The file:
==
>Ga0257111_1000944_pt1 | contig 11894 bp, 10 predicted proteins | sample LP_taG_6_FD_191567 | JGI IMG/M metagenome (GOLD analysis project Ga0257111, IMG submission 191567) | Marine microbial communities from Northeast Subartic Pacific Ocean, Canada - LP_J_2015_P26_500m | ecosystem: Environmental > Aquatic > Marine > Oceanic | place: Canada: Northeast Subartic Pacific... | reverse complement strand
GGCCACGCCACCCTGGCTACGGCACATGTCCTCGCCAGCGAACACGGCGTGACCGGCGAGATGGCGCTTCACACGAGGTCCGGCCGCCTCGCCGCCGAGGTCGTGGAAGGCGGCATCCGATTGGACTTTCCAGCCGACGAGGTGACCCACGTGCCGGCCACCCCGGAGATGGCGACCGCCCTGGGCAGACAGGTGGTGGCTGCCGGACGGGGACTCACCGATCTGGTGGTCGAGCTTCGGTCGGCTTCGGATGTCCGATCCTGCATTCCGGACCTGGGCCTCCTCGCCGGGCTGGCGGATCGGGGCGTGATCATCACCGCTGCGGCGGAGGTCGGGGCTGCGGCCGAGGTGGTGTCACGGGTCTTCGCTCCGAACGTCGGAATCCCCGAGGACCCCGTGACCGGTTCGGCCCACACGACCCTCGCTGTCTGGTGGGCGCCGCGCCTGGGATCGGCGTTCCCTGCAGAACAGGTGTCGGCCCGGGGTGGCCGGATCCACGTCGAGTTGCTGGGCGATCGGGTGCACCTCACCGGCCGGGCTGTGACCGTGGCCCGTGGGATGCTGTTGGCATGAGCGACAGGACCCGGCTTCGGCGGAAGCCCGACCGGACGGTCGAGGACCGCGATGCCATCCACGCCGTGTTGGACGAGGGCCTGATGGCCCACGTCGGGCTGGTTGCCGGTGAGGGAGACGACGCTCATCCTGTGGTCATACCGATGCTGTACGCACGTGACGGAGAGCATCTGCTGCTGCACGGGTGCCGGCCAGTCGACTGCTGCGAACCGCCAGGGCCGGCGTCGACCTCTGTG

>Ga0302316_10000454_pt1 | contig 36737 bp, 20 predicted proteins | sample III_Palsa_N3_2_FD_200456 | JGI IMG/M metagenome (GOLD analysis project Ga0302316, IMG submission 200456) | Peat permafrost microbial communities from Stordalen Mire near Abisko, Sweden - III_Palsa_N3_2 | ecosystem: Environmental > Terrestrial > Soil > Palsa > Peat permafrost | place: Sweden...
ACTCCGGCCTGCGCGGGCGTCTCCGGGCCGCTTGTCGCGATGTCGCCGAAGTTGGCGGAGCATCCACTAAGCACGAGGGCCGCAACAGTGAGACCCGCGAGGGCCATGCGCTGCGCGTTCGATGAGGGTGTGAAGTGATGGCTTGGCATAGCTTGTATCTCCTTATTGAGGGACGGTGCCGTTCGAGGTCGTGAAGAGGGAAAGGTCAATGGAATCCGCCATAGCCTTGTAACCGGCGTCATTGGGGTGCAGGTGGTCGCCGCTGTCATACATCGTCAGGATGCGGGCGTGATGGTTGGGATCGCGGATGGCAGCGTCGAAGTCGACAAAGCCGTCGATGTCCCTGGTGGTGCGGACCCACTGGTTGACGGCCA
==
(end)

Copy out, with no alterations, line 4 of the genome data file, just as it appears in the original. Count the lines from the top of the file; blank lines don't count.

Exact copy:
ACTCCGGCCTGCGCGGGCGTCTCCGGGCCGCTTGTCGCGATGTCGCCGAAGTTGGCGGAGCATCCACTAAGCACGAGGGCCGCAACAGTGAGACCCGCGAGGGCCATGCGCTGCGCGTTCGATGAGGGTGTGAAGTGATGGCTTGGCATAGCTTGTATCTCCTTATTGAGGGACGGTGCCGTTCGAGGTCGTGAAGAGGGAAAGGTCAATGGAATCCGCCATAGCCTTGTAACCGGCGTCATTGGGGTGCAGGTGGTCGCCGCTGTCATACATCGTCAGGATGCGGGCGTGATGGTTGGGATCGCGGATGGCAGCGTCGAAGTCGACAAAGCCGTCGATGTCCCTGGTGGTGCGGACCCACTGGTTGACGGCCA